Shots like this for a player capable of hitting threes makes Kidd installing a shocking device on Parker’s jersey perfectly acceptable for when he needs to be reminded to take just a few steps back. Something tells me those catch-and-shoot long twos wouldn’t last much longer.
Despite the worth associated with a 3-point shot and the subsequent spacing it provides the rest of his teammates in the half court, it’s imperative that Parker remains aggressive in his mindset to attack the basket. In this video, Parker clearly has enough room for a clean look at a catch-and-shoot 3-pointer, but also sees a crease that leads to an even higher percentage shot at the rim (it also doesn’t hurt when you’re able to brush off a 6’9” 240lb forward and finish through one of the best centers in the league). It’s situations like this where it’s clear that Parker is reading the situation and reacting appropriately. He just has to do it more consistently.
Finally, Jabari Parker’s arch nemesis: the pick-and-roll. Graduated we are now from the entry-level mental digestion required in isolation and spot up situations, and we advance into how Jabari fares as a ball handler in ball screen situations. To summarize, Jabari is not a pick-and-roll player; he never has been. Think Carmelo Anthony as opposed to Lebron James. Due to the skill set he possesses at his size, however, it’s hard to argue with the idea that he could thrive in a ball screen situation. There’s only one problem: it’s unclear as to whether Parker has ever been taught how to read the pick-and-roll. In his defense, consistently making the right read and executing in ball screen situations is not something that is easy to do. It’s why Chris Paul is Chris Paul and Elfrid Payton is Elfrid Payton. It’s also something that the Bucks may not even need him to become good at in order to eventually develop into a contender. What is a certainty, however, is that developing a feel for ball screens definitely wouldn’t hurt, especially considering the high prevalence at which the action is used in the offense of the Bucks’ and just about every other NBA team not playing in Madison Square Garden (consider the quota of one dig at the Knicks per post reached).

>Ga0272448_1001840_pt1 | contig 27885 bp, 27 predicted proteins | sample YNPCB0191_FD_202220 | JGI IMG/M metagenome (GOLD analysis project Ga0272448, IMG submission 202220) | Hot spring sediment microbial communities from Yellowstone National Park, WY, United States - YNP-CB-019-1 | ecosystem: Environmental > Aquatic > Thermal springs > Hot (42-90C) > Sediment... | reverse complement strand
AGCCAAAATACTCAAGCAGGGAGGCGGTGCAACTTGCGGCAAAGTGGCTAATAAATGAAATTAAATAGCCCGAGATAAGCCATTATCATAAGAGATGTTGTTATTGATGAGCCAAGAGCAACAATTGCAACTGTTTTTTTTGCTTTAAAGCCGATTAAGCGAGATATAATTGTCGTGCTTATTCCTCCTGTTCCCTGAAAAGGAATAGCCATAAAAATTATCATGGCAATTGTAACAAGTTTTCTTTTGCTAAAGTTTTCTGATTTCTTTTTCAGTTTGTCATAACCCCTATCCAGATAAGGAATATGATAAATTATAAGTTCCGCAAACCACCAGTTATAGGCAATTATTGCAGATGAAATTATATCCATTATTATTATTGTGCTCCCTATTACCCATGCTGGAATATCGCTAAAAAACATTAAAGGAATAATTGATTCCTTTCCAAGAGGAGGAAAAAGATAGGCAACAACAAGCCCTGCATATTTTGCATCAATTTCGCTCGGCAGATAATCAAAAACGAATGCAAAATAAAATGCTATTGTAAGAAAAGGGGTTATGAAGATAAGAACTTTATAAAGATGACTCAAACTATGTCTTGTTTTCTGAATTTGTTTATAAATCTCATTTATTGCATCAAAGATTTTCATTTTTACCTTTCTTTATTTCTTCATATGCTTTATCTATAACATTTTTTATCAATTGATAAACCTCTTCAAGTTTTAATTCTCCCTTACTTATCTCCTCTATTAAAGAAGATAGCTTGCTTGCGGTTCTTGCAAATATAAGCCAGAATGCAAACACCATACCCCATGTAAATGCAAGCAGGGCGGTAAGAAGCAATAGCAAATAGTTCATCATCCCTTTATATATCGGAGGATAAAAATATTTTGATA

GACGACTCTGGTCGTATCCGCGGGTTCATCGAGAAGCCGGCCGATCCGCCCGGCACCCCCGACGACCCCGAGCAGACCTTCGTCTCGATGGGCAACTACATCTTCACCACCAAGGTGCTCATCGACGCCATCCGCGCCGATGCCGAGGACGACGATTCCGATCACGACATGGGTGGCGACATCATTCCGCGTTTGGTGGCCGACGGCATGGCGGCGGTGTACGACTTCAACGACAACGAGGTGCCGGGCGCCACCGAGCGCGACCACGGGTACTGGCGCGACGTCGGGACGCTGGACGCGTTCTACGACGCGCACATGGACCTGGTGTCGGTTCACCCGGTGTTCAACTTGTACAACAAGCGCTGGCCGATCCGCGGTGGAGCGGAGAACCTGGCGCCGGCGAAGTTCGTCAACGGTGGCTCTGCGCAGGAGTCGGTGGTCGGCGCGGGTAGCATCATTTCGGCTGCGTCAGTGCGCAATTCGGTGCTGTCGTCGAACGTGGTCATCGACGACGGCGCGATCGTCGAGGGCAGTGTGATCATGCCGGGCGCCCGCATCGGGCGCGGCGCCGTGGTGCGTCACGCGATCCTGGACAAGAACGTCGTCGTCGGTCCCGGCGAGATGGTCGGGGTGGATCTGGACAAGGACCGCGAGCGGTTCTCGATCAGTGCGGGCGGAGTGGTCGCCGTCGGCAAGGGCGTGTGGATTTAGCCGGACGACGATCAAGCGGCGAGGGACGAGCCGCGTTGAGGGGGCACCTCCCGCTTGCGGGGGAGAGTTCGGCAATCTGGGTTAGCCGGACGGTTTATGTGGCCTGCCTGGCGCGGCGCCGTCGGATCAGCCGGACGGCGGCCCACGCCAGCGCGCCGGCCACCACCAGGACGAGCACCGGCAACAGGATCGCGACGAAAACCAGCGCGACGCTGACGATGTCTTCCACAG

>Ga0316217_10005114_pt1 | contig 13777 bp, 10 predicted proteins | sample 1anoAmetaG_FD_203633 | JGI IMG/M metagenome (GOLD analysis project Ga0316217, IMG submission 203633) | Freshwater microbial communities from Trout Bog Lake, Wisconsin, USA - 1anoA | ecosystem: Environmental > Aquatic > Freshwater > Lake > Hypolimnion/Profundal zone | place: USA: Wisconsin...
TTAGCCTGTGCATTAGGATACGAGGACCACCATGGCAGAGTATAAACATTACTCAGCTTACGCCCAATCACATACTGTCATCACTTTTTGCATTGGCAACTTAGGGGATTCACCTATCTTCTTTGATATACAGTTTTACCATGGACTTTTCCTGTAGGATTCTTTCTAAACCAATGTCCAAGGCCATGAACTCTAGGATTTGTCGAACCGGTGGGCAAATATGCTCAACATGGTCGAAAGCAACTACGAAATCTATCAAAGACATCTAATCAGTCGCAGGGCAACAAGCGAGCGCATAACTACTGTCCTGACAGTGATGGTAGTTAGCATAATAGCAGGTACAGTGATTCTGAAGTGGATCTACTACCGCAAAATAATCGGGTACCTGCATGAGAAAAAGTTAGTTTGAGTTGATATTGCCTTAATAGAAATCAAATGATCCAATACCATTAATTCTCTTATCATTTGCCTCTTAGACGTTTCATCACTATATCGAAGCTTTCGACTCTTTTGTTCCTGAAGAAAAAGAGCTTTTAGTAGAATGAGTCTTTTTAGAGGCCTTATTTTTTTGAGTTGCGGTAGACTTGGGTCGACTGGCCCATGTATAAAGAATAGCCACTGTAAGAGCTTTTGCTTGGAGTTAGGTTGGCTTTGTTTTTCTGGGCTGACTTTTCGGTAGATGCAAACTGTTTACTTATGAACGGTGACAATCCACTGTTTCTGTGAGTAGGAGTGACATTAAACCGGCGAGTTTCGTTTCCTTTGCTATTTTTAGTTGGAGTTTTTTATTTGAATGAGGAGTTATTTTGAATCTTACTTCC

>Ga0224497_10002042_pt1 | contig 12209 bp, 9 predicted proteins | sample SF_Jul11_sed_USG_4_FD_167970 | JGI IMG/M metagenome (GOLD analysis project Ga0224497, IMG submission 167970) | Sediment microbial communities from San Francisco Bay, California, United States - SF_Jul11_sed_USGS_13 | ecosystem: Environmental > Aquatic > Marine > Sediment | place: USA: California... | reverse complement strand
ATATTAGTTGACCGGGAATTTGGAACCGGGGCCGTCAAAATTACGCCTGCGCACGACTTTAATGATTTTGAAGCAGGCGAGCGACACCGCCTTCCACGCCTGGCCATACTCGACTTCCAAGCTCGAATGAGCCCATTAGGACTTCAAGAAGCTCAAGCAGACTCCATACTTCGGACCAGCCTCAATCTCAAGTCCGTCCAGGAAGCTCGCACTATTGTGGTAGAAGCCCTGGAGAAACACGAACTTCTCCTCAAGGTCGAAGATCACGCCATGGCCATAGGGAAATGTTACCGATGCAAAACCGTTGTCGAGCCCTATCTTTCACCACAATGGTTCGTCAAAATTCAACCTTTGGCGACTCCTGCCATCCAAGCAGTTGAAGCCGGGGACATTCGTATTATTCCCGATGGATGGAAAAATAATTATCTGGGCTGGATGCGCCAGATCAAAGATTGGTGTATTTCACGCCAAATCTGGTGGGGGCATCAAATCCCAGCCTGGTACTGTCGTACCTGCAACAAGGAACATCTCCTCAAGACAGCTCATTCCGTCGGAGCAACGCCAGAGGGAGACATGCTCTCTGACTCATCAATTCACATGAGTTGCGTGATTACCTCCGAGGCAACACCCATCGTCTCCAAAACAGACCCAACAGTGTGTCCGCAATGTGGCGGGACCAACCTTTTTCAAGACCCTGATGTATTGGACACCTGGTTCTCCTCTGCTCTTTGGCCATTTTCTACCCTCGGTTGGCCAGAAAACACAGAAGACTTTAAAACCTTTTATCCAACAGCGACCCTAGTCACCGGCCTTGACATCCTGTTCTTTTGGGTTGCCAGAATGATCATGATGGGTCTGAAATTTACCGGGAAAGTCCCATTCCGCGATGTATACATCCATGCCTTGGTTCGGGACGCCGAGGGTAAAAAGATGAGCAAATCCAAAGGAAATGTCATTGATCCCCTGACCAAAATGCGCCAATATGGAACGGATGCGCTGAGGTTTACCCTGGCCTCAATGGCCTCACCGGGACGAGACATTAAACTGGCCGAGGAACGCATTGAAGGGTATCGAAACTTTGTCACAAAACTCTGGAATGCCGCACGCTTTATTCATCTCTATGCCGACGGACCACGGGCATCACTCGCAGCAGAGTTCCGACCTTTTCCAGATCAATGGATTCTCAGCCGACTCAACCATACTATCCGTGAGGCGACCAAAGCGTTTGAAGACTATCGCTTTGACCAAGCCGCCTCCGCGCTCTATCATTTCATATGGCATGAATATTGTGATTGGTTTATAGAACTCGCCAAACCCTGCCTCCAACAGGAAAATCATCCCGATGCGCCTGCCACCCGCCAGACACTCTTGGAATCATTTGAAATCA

It appears as though the Bucks are toying with the idea of Parker using ball screens at this point. He averaged just over one ball screen/hand-off per game last season and experienced mixed results. There was the good, as evidence by the following video titled: The Action That Somehow Paid Miles Plumlee $54 Million:
And then there was the bad, titled: Dude, Don’t Pass It There.
Despite the pick-and-roll often being referred to as a Two Man Game, it is anything but that. Effectively using a ball screen requires having a mental picture of everyone on the basketball court and instantaneously reacting according to the location where the advantage is. It’s a very difficult mental skill to acquire, and it is something Parker struggles with. He is too often fixated on the roll man in ball screen situations when an accurate assessment of the defense would dictate a shot or pass to a help defender’s unguarded offensive player is the right move. He even admitted to this fixation after the Bucks’ opening night loss to the Charlotte Hornets. Having trouble picturing what this type of execution looks like? Just watch the master at work: